8. 8. Journal of Economics and Sustainable Development www.iiste.orgISSN 2222-1700 (Paper) ISSN 2222-2855 (Online)Vol.4, No.3, 2013time for the administration of the questionnaire by the interviewer. The on-site sampling wasdone in houses, offices, shops and markets.3.5 Model Specification3.5.1 Ordered Probit (Oprobit) ModelAccording to Maddala (1983) and Green (2008) responses generated from a survey may notnecessarily be the maximum WTP and that the true WTP may perhaps lie between themaximum value expressed by the respondent and the next possible highest value. Thissuggests that the oprobit model is preferred to multinomial probit model because the formeraccounts for the statistical significance between the dependent and the independent variables aswell as the ordinal characteristic of the dependent variable (Duncan et al., 1998).Lemieux (2012) listed the most common cases of limited dependent variable models, alongwith the popular estimators used to estimate these models. Inferring the structural model fromthe economic and econometric point of view, the oprobit model is stated as y* = α + X 1β1 + ........ X k β k + e …………………………………………….... (5)The latent variable (WTP*) can therefore be specified as WTPi * = α + X i β + ei . ………….(6) Where α is the constant parameter,“ X i = X i ” is a vector showing features of thehousehold and attributes of the proposed improved rainwater harvesting system, β is thevector representing the model’s parameters, and ei is error term in the model.According to Wooldridge (2002), assuming WTP* is the ordered responses taking on thevalues {0, 1, 2, 3.......... J }, we can derive the ordered probit as follows: Let R1, R2, ……, RJrepresent the ‘j’ prices which divide the range of willingness to pay space into ‘J+1’categories and let WTPi be the categorical variable such that;WTPi = 1 if WTP *i ≥ R1 …………………... (7)WTPi = 2 if < WTP *i ≥ R2 ………………... (8)WTPi = 3 if < WTP *i ≥ R3 ………………… (9)..J + 1 = 1 if R J < WTP *i . …………………… (10) 8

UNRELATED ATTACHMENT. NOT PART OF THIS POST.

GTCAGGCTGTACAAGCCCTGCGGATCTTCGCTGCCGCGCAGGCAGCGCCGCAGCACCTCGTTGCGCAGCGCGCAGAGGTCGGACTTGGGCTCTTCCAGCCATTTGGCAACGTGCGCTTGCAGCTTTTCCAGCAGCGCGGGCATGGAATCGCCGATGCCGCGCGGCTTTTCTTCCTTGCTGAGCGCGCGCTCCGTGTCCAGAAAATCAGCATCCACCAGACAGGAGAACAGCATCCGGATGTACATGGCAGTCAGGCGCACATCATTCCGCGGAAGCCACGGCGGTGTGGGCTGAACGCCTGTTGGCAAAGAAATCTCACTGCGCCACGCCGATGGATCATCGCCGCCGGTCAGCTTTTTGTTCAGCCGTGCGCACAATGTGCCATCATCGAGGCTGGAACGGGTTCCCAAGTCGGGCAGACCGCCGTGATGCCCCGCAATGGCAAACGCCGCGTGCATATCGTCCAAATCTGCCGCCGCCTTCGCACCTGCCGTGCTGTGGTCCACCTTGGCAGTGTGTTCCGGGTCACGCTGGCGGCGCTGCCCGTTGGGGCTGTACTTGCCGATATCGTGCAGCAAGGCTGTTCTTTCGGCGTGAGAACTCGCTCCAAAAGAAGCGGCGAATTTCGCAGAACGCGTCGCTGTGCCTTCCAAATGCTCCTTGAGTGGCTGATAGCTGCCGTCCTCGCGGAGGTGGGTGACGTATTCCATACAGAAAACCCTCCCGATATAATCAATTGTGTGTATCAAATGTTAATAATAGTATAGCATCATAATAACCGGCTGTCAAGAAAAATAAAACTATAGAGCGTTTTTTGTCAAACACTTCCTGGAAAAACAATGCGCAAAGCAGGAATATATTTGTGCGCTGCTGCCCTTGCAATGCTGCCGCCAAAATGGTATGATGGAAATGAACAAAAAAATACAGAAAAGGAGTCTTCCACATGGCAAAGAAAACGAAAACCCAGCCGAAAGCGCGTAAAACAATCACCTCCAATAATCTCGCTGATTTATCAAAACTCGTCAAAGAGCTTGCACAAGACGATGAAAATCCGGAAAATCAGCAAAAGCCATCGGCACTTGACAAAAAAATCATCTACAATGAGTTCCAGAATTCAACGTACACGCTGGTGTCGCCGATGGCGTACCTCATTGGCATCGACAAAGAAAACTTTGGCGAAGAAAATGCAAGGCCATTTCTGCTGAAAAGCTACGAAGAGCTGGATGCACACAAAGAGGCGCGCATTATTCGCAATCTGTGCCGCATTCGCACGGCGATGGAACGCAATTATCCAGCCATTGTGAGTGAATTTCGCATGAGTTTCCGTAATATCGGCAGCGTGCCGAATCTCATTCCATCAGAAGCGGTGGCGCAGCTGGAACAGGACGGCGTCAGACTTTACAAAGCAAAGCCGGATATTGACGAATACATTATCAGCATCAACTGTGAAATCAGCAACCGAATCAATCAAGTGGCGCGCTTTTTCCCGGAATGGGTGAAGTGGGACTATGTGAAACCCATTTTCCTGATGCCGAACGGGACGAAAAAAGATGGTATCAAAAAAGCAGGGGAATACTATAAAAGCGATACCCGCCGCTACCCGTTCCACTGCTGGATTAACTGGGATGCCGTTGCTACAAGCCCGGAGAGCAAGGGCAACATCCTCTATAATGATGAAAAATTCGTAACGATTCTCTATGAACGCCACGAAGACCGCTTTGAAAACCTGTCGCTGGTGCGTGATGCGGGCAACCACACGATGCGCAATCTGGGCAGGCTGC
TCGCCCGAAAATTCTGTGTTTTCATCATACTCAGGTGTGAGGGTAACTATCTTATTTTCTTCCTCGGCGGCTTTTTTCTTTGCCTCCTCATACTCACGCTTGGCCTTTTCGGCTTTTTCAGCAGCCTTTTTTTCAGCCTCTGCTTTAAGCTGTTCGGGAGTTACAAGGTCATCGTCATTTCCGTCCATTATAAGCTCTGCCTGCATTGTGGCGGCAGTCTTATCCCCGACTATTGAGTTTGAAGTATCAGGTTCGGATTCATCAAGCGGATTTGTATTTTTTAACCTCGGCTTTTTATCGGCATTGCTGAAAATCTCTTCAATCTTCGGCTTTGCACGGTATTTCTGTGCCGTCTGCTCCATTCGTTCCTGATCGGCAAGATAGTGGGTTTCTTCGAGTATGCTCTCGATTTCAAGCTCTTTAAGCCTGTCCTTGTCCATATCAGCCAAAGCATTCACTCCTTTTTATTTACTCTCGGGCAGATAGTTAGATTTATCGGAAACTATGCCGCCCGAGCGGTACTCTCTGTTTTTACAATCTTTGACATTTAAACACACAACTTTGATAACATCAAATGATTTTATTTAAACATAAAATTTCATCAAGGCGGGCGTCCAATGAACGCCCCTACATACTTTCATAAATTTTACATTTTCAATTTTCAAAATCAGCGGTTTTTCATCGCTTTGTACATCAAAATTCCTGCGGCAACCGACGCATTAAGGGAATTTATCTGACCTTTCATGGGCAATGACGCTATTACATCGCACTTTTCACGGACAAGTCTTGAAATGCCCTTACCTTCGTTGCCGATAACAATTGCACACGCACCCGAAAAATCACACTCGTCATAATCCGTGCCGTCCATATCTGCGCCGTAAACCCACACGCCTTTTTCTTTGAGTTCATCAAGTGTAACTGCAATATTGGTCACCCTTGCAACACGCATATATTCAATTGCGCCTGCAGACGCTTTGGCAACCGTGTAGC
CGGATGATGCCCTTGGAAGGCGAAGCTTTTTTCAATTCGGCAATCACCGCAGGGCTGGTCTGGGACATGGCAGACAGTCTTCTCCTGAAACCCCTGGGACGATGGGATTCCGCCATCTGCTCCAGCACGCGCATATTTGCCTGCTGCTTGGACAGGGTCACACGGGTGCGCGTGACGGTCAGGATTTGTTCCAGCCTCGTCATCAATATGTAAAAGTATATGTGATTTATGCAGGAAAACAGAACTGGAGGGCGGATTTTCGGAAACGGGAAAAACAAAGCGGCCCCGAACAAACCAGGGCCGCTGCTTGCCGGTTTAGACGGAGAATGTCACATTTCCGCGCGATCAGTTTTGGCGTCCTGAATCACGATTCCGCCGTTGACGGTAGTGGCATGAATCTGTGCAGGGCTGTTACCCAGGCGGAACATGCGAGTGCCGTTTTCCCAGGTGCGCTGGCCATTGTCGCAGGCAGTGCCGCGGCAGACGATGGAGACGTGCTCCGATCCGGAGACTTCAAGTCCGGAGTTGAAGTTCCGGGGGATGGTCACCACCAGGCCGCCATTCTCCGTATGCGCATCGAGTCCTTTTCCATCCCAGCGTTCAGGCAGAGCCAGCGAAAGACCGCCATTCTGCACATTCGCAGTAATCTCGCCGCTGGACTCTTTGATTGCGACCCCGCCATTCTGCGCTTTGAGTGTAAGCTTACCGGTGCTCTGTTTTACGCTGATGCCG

9. 9. Journal of Economics and Sustainable Development www.iiste.orgISSN 2222-1700 (Paper) ISSN 2222-2855 (Online)Vol.4, No.3, 2013Now WTPi* can be equated to ‘j’, if we assume j=1, 2, 3…, J+1. ThereforeR j −1 < WTP *1 ≤ RJ . ……………………….. (11)Equation (5) can be substituted into equation 11, to yieldR j −1 < α + X 1β + e1 ≤ RJ . ……………………….. (12).This can be statistically manipulated to generate series of equations such asRj−1 −α< Xiβ +ei ≤Rj −α or Rj−1 −α − Xiβ <ei ≤ Rj −α − Xiβ .According to Wooldridge (2002), given that we have J+1 categories, the probability ofhousehold ‘i’ choosing category ‘j’ (=1, 2, 3..., J+1) it can be represented as followsPi (1) = Pr(WTPi = 1) = Pr(WTPi * ≤ R1 ) = Pr( X 1β + e ≤ µ1 ) = Pr( ei ≤ µi − X i β ) = Φ ( µi − X i β )...................................................................................................................(13)Pi (2) = Pr(WTP = 2) = Pr(R1 < WTP* ≤ R2 ) = Pr(ei ≤ µ2 − X i β ) − Pr(ei ≤ µi − X i β ) i i = Φ(µ2 − X i β ) − Φ(µ1 − X i β ).....................................................................................................(14)Pi (3) = Pr(WTP = 3) = Pr(R2 < WTP* ≤ R3 ) = Pr(ei ≤ µ3 − X i β ) − Pr(ei ≤ µ2 − X i β ) i i − Pr(ei ≤ µ1 − X i β ) = Φ( µ3 − X i β ) − Φ( µ2 − X i β ) − Φ(µ1 − X i β )......... .......... .......... 15) ......(Pi ( J ) = Pr(WTP = J ) = Pr( RJ −1 < WTP * ≤ RJ ) = Φ( µ J − X i β ) − Φ( µJ −1 − X i β )..............................(16) i iPi ( J + 1 ) = Pr( WTP i = J + 1 ) = Pr( WTP i * > R J ) = 1 − Φ ( µ J − X i β )......... .......... ...( 17 )Given that Φ ( a ) = 1 − Φ ( −a ) , because the normal distribution is symmetric andµ J = threshold parametersTo obtain ‘β’ and the ‘j’ parameters we maximize the log likelihood function to yieldln L = 1[WTP = 1] ln[Φ(µ1 − Xβ ) + 1[WTP = 2] + 1[WTP = 3]1n[Φ(µ3 − X i β ) ln[Φ(µ2 − X i β ) − Φ(µ1 − Xβ )] + ... i i i + 1[WTP = J + 1]1n[1 − Φ(µ j − X i β )]........ i .......... .......... .......... .......... .......... .......... .......... .......... .......... 18) ....( N J +1In sum, ln L = ∑∑WTPiJ ln[Φ ( µ j − X i β ) − Φ ( µ j −1 − X i β )]........................................(19) i =1 j =13.5.2 Marginal Effect of Ordered Probit Model 9